The New Cold War

June 12th, 1987—President Ronald Reagan makes his famous declaration, “Mr. Gorbachev, tear down this wall!” effectively ending the Cold War between the United States and Russia. For over forty years, the two countries fought for global dominance, but when all was said and done, the U.S. emerged as the victor while Russia faded into the background. Throughout the 1990s, the U.S. was unrivaled. The economy was stable, the Gulf War lasted less than a year, and the country’s most prominent problem was a White House sex scandal. However, two decades later, China has surfaced as the latest rival to challenge U.S. hegemony, and unlike Russia, it may prove to be a more challenging foe.

The economic policies of both countries are critical to the future of their relationship. The U.S. economy has recovered moderately after last year’s recession, but is still fragile at best. As of early April, America’s national debt neared $12.8 trillion, a troubling figure in itself. Approximately $3.5 trillion is owed to foreign countries, of which $900 billion is indebted to China. Comparatively, during the Reagan presidency, America’s foreign debt grew from East Asian investments and loans. Owing nearly $1 trillion to the Soviet Union would have been seen as laughable during the height of the Cold War, but now, America’s biggest international rival is also its largest foreign creditor.

Despite continuing to trade, the U.S. and China have publicly clashed over the past decade on a number of issues: Accusations of human rights violations and in Taiwan and infringements on its sovreignty, and its support of Omar al-Bashir and the Sudanese government, which prevented the United Nations from imposing sanctions against Sudan for the genocide in Darfur, have all sullied the China-U.S. relationship.

The most recent development regarding Sino-American relations involves the Google censorship debacle that began in January. Since 2006, Google has agreed to censor certain search material at the behest of the Chinese government. American objections have been mild, focusing on the restriction of free speech and the access of information. Two months ago, Chinese software hackers allegedly attacked Google, prompting Google representatives to threaten to withdraw its services from China. While this may not seem incredibly significant, the Google affair illustrates just how powerful China has become. If another country censored information and potentially attacked a major American company, the United States would have bullied it into submission. But now, China is too powerful to push around. It has the second largest economy in the world (behind the U.S.), and a population of over 1.3 billion, which will propel unprecedented economic growth in years to come. The United States is still the most powerful country in the world, but China is catching up.

That being said, the chance of the U.S. and China going to war in the foreseeable future is slim to none. Transnational organizations such as the U.N. and the World Trade Organization (WTO) and a vibrant global civil society network, may yet prove to be a bulwark against a third world war. However, the increase in China’s power could drastically alter America’s influence in East Asia in the coming years.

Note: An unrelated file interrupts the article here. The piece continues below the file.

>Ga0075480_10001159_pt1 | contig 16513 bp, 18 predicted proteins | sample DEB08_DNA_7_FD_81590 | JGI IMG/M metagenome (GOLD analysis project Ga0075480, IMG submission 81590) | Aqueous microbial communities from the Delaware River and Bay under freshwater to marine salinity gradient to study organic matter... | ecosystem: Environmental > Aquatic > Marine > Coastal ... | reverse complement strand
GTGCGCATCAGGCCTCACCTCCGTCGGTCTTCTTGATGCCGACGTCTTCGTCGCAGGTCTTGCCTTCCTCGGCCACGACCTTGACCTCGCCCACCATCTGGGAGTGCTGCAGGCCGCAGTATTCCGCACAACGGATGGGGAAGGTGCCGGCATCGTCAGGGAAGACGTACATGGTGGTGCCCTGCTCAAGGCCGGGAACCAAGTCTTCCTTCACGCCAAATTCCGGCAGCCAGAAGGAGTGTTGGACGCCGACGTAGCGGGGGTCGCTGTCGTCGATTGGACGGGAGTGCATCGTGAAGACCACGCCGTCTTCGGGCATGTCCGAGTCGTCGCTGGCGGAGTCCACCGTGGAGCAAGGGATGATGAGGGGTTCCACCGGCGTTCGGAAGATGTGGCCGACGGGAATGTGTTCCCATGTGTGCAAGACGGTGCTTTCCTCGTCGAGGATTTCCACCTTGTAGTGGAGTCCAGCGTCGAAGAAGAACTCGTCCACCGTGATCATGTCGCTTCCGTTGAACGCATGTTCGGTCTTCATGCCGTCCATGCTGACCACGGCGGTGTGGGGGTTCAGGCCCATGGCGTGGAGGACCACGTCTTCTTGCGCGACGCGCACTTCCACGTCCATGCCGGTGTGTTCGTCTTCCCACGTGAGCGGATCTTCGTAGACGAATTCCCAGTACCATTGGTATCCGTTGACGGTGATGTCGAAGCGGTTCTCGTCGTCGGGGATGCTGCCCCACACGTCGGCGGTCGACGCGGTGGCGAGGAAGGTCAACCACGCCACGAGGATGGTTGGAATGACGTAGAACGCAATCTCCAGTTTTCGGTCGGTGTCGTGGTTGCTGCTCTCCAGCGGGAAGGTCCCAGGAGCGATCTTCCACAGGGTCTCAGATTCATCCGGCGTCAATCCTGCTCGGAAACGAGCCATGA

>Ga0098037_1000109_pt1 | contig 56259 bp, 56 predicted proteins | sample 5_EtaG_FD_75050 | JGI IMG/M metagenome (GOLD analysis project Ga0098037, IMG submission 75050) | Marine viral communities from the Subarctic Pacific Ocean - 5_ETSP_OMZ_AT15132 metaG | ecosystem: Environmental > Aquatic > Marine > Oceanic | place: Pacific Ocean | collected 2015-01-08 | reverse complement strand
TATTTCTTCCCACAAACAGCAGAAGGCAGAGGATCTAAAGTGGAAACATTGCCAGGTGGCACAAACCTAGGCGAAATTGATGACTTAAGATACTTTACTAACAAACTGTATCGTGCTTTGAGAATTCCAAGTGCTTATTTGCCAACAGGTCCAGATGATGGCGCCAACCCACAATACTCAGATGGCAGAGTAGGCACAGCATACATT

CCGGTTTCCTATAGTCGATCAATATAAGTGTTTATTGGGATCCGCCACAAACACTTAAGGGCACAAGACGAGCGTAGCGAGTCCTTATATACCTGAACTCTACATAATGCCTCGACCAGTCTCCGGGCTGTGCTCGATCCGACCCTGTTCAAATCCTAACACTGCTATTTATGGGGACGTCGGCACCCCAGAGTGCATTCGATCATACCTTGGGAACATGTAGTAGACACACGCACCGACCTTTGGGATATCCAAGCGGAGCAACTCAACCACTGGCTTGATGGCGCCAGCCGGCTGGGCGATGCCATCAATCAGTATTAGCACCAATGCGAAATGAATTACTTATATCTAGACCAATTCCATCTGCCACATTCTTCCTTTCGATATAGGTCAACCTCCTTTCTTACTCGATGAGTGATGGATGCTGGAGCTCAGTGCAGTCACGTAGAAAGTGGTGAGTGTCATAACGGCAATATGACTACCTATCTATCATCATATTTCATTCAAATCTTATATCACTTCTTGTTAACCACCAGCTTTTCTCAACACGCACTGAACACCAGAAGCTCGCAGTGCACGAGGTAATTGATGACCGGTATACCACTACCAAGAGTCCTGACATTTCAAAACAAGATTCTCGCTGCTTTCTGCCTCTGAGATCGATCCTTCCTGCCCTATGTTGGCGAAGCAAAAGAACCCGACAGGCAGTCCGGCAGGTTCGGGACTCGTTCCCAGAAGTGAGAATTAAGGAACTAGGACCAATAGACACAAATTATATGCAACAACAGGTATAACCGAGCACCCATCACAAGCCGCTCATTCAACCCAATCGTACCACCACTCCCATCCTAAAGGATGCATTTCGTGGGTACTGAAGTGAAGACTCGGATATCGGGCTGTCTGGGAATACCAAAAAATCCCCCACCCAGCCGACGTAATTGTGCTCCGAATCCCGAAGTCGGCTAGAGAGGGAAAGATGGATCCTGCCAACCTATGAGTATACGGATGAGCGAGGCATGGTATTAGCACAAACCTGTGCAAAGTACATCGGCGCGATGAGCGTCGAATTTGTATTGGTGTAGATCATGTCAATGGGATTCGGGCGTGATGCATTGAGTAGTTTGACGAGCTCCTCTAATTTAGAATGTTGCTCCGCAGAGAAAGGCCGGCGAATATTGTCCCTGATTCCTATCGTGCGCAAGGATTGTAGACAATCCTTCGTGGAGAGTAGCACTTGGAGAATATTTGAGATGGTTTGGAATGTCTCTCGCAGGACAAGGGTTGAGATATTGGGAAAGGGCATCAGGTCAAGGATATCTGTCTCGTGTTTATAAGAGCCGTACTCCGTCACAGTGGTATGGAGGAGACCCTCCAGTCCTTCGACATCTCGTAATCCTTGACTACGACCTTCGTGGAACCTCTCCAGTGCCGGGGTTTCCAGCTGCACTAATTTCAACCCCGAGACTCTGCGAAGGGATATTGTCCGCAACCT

The U.S. currently has dozens of military facilities in Japan, less than 1,000 miles from the Chinese coastline. There are also thousands of troops stationed around China in South Korea, the Philippines, Kazakhstan, Afghanistan, etc. The United States has effectively surrounded China with American military power and has been a major influence on the Asian political agenda. But, those days may be coming to an end. University of Chicago Political Science professor John Mearsheimer believes “an increasingly powerful China is also likely to try to push the U.S. out of Asia, much the way the U.S. pushed the European great powers out of the Western Hemisphere. Essentially, Mearsheimer argues, China will create its own version of the Monroe Doctrine.

The scenario is reminiscent of the 1962 Cuban Missile Crisis, when the Soviet Union placed missiles in Cuba, about 200 miles off the coast of Florida because they anticipated an American invasion of Cuba. This was seen as a direct threat to American safety, and the Kennedy administration used its power to simultaneously get the missiles moved out of Cuba while avoiding a nuclear war.
Nearly fifty years later, the U.S. finds itself in a similar predicament except, this time, it is in the Soviet’s position. China has tried to unify the island of Taiwan with the mainland unsuccessfully, and the U.S. continues to support Taiwan’s independence. Recently, the U.S. sold over $6 billion worth of weapons to the Taiwanese government. China responded by threatening to impose sanctions on the American companies that facilitated the deal. This struggle between the U.S. and China is far less antagonistic than the Cuban Missile Crisis, but it still could strain the relationship between the top two powers.

The next decade will be crucial in determining what kind of relationship China and the U.S. have in the future. If America does not find a way to decrease the national debt, China will continue to grow stronger, and could challenge American hegemony down the road. Nonetheless, the two nations continue to provoke each other politically in spite of their economic relationship. Eventually, these problems could lead to more serious consequences than just government sanctions. Either way, China is America’s new rival, and is likely here to stay.

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